Tuesday, February 19, 2013

Wise Men

Stuart Nadler
Wise Men

Little, Brown, 2013

Father of the narrator of the story, Hilly Wise, Arthur Wise became rich overnight. Small-time lawyer, Wise and his partner Robert Ashley has represented victims of the crashed plane, and won a class action lawsuit against the Boston airline.

In 1952 Wise is making the first major acquisition - on the beach in the place called Bluepoint he buys a huge house. In the summer the whole family - Arthur, his wife Ruth and their son, 17-year-old Hilly - moved into this house. In the next house Robert settles in. Lawyers receive a big deal of offers, all airlines are afraid of this pair, and Wise gets richer with each passing hour. However, he becomes irritable, and does not talk much with his family, spending all his time in office. There is no telephone communication between the houses there, and Wise makes a black servant Lem Dawson carry documents from one home to another. Wise prohibits Hilly approach Dawson, thinking that blacks is nothing but trouble. Hilly himself spends his time freely before admission to a prestigious university. He is not particularly bright, not particularly pretty, plays baseball, but that ends his talents. No matter what his father said, and Hilly still decided to start friendly conversations with Dawson.

Things change for Hill when he saw for the first time a man and a girl about the same age with Hill came to Dawson. Girl, Savannah, is the niece of Dawson, and the man is her father. Savannah Ewing’s father once played professional baseball, and now mostly drinks, gambles and beats his daughter up. Dawson helps her niece with everything he can. Hill becomes obsessed with Savannah and, knowing how she lives, decides to help her. He collects things and food from his home, which Ruthie buys without purpose, loads them into the car and drives to the house of Ewings. But Savannah and her father Charles does not want to take anything from Hill, considering that they do not need charity.

Wise Men is a story of obsession. Possession also in the sense that once you started to read the novel, it is not impossible not to finish it, and after the end, it is impossible not to love it. It is a deep family story of a father and son, each possessed in its own way. Father is by aircrafts, although aircraft as such is of little interest. He is obsessed with the struggle for justice, but for such justice, which would be profitable as well. And planes generate income. In one chapter Hilly mentions that his father makes a profit on each take-off around the world.

Hilly Wise is obsessed with a girl from the past, with whom he had of all relations only a gentle kiss on the August night, and a common desire to sleep in the car. In the absence of other dreams in life, search for Savannah becomes his dream.

But both Wise deceive themselves. Hilly is obsessed with not with Savannah, but with only the moment of his youth, a fragment of the past. Wise Sr. under aircrafts is trying to hide his relationship to the closest person to him. Both Wises became hostages of something unattainable and missing, but this inaccessibility, it seems, is not their fault, but it just happened.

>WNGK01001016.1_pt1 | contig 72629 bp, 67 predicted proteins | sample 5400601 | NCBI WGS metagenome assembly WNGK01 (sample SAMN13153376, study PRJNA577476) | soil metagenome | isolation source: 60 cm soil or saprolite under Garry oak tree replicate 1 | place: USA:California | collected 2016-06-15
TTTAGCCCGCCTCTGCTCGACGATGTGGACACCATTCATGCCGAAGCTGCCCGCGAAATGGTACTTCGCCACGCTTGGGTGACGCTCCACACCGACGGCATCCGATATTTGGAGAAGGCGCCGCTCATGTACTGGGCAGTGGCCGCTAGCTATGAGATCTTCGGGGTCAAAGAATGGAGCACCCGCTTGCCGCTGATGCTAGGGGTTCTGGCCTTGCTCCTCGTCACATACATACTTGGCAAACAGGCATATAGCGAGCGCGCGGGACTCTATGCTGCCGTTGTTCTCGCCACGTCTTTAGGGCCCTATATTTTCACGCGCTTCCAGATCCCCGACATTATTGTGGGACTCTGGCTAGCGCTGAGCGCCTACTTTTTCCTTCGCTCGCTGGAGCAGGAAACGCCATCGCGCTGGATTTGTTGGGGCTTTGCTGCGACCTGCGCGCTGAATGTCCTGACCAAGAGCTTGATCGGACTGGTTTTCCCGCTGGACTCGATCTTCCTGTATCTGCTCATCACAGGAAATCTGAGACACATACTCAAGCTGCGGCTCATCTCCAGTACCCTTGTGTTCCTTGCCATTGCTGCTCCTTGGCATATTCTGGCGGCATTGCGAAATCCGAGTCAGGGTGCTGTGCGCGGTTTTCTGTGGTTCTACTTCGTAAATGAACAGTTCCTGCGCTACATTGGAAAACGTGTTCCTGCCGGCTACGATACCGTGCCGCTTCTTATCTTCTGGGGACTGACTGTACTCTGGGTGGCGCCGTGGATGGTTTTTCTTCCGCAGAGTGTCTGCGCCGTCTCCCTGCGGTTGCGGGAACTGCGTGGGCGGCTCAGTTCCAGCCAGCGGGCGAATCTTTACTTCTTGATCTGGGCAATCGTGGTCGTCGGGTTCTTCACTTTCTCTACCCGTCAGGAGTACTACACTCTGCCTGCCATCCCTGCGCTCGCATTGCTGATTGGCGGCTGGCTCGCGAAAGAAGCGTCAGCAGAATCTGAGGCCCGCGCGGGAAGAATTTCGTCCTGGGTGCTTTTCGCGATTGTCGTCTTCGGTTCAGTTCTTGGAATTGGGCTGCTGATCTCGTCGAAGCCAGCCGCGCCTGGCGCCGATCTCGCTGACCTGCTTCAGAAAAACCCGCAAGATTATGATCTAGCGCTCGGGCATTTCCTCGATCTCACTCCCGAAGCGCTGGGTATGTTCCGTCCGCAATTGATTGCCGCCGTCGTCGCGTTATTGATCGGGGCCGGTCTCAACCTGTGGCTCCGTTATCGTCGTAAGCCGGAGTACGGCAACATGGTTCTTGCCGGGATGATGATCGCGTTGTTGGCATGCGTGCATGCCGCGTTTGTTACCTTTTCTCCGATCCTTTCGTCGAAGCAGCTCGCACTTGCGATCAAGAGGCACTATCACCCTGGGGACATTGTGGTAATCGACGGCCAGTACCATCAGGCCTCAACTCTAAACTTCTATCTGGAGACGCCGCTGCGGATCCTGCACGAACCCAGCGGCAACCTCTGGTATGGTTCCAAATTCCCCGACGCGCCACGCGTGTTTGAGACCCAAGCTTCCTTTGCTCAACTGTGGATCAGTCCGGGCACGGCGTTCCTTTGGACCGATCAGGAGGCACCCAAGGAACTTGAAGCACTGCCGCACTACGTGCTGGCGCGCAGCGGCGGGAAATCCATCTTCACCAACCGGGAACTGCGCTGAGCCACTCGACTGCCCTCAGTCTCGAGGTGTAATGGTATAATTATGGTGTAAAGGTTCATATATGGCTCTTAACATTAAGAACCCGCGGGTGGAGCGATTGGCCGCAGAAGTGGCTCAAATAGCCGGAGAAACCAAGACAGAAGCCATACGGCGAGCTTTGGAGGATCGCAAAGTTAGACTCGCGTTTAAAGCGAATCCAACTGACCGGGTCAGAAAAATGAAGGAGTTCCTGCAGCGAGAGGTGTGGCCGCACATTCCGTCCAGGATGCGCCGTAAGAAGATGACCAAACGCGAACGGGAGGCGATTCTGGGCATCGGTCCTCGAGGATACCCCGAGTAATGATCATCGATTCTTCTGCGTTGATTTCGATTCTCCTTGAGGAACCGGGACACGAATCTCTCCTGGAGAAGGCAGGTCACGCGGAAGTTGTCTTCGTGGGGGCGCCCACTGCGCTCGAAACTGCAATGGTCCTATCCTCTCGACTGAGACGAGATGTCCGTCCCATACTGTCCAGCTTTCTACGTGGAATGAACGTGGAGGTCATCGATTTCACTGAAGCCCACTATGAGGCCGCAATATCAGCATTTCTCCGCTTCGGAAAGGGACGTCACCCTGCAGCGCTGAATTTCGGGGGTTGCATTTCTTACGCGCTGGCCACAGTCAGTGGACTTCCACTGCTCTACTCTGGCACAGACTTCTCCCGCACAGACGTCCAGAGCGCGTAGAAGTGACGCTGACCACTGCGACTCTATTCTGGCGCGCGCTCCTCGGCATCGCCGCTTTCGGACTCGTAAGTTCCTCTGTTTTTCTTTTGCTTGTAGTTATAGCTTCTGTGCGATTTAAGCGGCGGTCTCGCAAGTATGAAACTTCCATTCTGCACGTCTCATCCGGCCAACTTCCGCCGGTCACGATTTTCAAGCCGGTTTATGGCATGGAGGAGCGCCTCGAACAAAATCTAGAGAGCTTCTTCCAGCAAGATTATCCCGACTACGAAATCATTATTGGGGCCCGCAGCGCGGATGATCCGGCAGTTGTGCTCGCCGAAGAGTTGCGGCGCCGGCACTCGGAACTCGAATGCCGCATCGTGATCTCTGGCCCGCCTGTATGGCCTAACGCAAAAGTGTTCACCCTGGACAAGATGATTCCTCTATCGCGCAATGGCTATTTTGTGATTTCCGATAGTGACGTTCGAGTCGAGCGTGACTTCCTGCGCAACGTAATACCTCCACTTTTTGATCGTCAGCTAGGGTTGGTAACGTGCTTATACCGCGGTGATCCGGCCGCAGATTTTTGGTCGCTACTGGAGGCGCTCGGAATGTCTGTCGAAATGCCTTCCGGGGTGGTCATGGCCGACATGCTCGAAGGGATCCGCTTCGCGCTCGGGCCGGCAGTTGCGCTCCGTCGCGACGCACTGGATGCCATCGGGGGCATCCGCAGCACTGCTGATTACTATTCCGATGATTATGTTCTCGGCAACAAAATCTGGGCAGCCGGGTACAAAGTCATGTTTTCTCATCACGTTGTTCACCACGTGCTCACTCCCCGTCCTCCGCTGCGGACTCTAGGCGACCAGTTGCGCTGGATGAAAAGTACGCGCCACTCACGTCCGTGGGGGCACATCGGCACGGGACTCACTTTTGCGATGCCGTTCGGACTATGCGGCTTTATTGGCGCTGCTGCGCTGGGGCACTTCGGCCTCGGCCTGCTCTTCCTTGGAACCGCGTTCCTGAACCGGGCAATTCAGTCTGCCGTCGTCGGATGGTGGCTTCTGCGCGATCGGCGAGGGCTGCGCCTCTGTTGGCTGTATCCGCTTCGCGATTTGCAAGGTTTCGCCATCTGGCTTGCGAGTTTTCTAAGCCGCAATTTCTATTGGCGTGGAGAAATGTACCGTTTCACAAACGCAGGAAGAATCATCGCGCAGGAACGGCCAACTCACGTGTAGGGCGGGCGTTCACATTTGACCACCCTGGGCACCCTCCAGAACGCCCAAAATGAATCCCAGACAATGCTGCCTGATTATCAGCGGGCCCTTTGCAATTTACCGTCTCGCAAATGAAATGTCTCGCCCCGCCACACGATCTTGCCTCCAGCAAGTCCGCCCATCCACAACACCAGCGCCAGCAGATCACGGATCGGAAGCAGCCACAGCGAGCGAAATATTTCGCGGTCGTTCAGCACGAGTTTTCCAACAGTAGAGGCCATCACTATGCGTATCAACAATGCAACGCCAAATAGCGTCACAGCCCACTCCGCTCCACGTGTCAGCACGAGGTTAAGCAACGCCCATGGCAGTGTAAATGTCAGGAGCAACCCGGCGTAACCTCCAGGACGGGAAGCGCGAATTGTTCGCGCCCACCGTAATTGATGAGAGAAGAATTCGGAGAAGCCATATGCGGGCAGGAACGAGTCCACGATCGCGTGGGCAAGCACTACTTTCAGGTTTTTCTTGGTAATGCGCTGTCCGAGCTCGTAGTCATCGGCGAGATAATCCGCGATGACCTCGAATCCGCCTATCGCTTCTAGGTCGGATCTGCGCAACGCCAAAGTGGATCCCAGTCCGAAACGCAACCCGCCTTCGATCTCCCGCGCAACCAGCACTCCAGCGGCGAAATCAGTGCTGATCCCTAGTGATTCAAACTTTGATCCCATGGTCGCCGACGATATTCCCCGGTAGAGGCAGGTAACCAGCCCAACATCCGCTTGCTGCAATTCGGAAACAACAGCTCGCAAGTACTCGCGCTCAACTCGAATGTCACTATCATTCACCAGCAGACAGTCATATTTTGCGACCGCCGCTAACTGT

The first third of the book certainly is the strongest: the house on the edge of the ocean, with a strange servant, the poor girl and her father, with stolen documents, oppressive atmosphere. Nadler gave his narrator voice pure, innocent, shy, but with a lot of understanding.
In the story about the feelings are mixed the story about money, but Nadler does not cut from the shoulder. Money is always difficult, no matter how much they are of them, much or nothing at all. The author avoids morality that a huge amount of money brings unhappiness. People build their faith, not money.

The second part is at least the key, and the third, although it is weaker plot-wise, ends unexpectedly. One of the faults of the book is a plot twist in the third part. Arthur Wise himself was in a plane crash but survived. This allows Nadler to wrap up the plot, to show the vicissitudes of life, but such a move, for all its beauty, is too unvelievable. This somewhat breaks the general believabillity of the book.

Recently, the term "airplane reading", a book that you read once and throw it in the airport, is on the rise. Wise Men is airplane reading, but in another sense. This book is business class; first-rate prose.

Monday, February 18, 2013

Yellow Medicine

Anthony Neil Smith
Yellow Medicine

Self-publushed e-book, 2011
(originally published by Bleak House Books in 2008)

Bad cop Billy Lafitte after Hurricane Katrina was fired, but the brother of Billy’s ex-wife, the sheriff of Yellow Medicine County, arranges to hire Billy as his Deputy. At the new place Lafitte keeps doing bad things: solving problems by force, taking cuts from the drug operations and generally enforcing the law with unlawful methods. But Billy's got a good heart. When a bassist of a psychobilly band Drew, which Lafitte is fond of, asks Billy to help her boyfriend to solve the problems with the two meth dealers, Lafitte happily agrees, suggesting that the problem will be a breeze.

Lafitte could not guess that a breeze will turn out two corpses with their heads cut off and all the members of psychobilly band killed.

Anthony Neil Smith, whose imagination never failed him, would not be himself if he didn’t added into the plot lots of madness: in Minnesota, a terrorist group of Malaysians operates who are disguised as drug traffickers. First reaction: What the hell? But such was the reaction of Lafitte, when he found out about the terrorists from the FBI agent Rome. Next, the situation for Billy is getting worse and worse, given the fact that he is being chased by not only Islamists, but federal agents, suspecting that Lafitte helps this terrorist cell.

Bad-ass Billy Lafitte is truly a unique creation. More unique is that Smith manages to build a novel around the obvious anti-hero, but with brains and a heart. Billy arranges crusade against terrorists, but he does it not save the country, but to save his own sking and skins of his loved ones.

More tragic is that in Yellow Medicine we see a man who is stumbling once (more so if twice), and no one else will give you a hand and will not believe him.